Crime and punishment: existential style

Following on from other’s recent discussions of crime and punishment, I offer these completely unhelpful transhumanist thoughts:

  • A mind from the past can become completely different from the one that committed the crime. So is it fair to punish someone in the present, when their current mind state bears as much similarity to the mind that committed the crime in the past is it does to a completely separate person?
  • A body replaces most of it’s cells over the course of many years. So it’s not really someone’s body we convict, but their structure. What happens when people can upload? Supposing we can represent that structure digitally or otherwise (but in a form of easily copy-able data) what happens to the replicates of that individual? Are they convicted as well? Does it become illegal for other people to harbour that sequence of data, even if it’s in stasis and getting no processor time? (which is essentially the same as dead, but with the difference of being revivable at a moments notice)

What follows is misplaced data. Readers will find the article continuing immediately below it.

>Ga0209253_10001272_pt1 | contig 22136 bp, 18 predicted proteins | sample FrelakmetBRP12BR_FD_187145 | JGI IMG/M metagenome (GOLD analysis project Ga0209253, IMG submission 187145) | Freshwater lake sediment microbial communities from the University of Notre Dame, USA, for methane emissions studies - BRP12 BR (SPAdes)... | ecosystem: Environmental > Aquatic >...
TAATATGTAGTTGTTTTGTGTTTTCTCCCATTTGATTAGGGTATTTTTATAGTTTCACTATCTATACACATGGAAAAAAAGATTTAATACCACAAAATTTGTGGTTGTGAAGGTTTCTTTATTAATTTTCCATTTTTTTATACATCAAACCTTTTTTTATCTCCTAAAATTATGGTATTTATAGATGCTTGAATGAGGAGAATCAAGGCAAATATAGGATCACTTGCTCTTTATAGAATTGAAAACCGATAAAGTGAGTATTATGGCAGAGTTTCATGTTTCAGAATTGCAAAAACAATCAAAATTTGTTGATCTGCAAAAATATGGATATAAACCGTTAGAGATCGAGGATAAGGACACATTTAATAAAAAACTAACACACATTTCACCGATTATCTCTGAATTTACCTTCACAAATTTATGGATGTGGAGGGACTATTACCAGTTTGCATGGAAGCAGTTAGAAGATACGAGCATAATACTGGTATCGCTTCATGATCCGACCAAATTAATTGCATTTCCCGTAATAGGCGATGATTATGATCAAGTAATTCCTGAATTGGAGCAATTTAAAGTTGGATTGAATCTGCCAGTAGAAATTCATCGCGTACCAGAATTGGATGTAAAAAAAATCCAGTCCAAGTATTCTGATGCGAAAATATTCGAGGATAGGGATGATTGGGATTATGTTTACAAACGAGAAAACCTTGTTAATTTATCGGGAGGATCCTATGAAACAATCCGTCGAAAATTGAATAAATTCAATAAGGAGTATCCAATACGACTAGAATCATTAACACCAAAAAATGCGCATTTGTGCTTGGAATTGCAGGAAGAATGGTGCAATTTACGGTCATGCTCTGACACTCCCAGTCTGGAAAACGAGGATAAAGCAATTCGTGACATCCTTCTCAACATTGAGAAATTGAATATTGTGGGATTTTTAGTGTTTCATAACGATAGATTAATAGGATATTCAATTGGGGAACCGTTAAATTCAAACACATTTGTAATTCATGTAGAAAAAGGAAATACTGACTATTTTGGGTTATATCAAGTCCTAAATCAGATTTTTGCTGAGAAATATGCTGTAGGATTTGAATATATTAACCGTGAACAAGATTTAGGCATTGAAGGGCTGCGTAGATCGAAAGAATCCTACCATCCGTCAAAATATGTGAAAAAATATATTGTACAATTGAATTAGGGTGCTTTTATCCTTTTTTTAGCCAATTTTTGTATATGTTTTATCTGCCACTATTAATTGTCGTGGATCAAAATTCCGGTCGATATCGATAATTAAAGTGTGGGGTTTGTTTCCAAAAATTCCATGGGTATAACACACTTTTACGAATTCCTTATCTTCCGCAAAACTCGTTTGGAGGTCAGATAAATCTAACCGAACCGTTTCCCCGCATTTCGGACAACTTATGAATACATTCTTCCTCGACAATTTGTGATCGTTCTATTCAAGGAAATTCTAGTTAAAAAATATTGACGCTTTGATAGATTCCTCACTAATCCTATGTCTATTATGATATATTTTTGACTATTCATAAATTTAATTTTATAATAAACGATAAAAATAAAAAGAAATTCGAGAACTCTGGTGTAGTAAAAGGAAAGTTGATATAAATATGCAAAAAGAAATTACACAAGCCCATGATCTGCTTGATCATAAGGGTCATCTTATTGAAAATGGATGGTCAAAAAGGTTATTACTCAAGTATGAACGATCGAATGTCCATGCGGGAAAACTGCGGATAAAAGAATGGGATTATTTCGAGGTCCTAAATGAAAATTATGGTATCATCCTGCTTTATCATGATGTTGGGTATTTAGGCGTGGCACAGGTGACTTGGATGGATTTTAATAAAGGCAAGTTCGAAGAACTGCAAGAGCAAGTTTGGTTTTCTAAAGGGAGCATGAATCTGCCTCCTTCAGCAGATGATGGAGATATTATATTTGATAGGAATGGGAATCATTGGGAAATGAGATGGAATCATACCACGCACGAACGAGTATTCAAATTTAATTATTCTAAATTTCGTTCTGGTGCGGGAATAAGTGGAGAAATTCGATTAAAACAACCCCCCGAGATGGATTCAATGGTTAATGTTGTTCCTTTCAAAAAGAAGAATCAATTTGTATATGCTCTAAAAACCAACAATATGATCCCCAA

• Continuing from the assumption that it’s the structure of a criminal we want to punish/remove from society: Since a baby is essentially derived from the fair proportion of the parent’s structure, if the parent commits a crime, then shouldn’t the child also be considered a criminal? Even though the child takes some of it’s structure from the other, hopefully non-criminal, parent, the first point seems to imply that exact similarity isn’t required.

(Note, most of these thoughts are me just musing on a theoretical level that is not at all pragmatic. I don’t actually believe children of criminals are also guilty)



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